But where some artists photograph themselves and other artists photograph the country and the people that compose it, Nikki S. Lee does both in a combination that might be best described as Cindy Sherman meets Zelig. Born in South Korea but based in New York City, Lee “transforms” herself into a member of whatever group she photographs: Hispanics, punk rockers, yuppies, strippers, lesbians, and even your typical tourist. Along with the photographs, Lee documents her transformation, which ranges from mimicking clothes and makeup to going so far as to learning exotic dancing, dieting, tanning, and even prosthetics. As a final step, Lee asks either a member of the target group or a passerby to snap the photo of her in situ, removing herself even more from the photographic process while emphasizing the transformative aspect of her art. Sometimes it’s hard to pick Lee out from the crowd (she’s that good a chameleon), but you learn to discover her after seeing the series of photos together. Lee thus becomes an everywoman showing every woman of every strata of American society.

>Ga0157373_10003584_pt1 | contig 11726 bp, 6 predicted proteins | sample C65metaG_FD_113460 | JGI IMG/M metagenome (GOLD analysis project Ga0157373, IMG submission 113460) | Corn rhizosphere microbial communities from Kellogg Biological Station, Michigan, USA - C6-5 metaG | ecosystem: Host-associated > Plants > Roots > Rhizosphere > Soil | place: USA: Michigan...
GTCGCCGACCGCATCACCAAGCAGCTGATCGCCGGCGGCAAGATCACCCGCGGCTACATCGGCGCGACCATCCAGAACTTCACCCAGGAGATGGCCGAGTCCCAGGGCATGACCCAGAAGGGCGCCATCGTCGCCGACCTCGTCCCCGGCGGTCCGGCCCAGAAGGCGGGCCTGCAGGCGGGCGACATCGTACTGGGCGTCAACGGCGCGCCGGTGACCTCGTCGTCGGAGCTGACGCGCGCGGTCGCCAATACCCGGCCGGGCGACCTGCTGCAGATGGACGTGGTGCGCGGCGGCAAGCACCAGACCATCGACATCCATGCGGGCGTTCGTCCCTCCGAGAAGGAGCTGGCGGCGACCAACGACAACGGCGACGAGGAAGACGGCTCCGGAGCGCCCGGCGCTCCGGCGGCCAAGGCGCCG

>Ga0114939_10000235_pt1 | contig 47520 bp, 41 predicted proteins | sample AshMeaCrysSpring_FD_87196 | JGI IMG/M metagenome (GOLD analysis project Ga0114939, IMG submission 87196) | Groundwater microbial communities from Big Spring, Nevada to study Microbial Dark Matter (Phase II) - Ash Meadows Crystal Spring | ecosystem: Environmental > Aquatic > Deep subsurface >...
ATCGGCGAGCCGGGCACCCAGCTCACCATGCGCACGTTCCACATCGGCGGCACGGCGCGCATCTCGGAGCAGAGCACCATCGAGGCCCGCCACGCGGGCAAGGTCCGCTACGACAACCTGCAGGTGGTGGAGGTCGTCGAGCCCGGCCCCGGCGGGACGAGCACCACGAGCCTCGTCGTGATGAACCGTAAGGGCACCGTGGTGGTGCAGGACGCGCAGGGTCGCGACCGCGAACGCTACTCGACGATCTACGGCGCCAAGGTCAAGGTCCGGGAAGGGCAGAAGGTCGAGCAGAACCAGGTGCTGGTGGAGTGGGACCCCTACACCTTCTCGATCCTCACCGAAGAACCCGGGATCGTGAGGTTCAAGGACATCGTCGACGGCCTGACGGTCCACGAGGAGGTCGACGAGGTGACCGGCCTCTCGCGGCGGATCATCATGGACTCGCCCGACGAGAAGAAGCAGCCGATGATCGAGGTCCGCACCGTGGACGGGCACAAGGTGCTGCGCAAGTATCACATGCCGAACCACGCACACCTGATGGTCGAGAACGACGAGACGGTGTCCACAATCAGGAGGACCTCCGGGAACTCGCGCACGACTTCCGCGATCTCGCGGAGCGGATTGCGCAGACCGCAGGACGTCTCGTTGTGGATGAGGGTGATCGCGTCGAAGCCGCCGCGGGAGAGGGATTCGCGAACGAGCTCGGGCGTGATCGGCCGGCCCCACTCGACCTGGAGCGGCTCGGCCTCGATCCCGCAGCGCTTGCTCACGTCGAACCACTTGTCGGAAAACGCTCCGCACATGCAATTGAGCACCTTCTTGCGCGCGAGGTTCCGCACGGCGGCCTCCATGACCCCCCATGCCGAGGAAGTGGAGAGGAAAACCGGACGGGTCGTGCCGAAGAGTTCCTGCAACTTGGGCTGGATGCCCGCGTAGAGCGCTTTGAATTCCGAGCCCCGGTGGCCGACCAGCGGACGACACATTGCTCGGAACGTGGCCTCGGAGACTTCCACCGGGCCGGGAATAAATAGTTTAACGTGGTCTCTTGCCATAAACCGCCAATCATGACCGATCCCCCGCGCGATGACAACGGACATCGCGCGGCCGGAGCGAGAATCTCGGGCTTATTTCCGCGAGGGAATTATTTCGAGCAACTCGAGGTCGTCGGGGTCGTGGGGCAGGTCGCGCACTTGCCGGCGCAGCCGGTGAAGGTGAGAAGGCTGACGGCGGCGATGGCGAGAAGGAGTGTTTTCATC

The Serial Portrait: Photography and Identity in the Last One Hundred Years collects and demonstrates the power of photography to do many of the things that painting can do (a claim photography’s been trying to elude almost since its creation) as well as many of the things that painting cannot. Photography documents not just the person before the camera, but also the person behind it. There may only be 20 artists featured in The Serial Portrait, but this exhibition speaks for all photographers who tap into this dual documentary power and give us images that reflect back on us who we are and who we can be—a truth sometimes as fleeting and fragile in its beauty as the flight of a moth.

[Image:Emmet Gowin. Edith and Moth Flight (detail), 2002. Inkjet print. 19 x 19 cm (7 1/2 x 7 1/2 in.). National Gallery of Art, Washington, Charina Endowment Fund. © Emmet and Edith Gowin. Courtesy Pace/MacGill Gallery, New York.]

[Many thanks to the National Gallery of Art, Washington, DC, for the image above and other press materials related to the exhibition The Serial Portrait: Photography and Identity in the Last One Hundred Years, which runs through December 31, 2012.]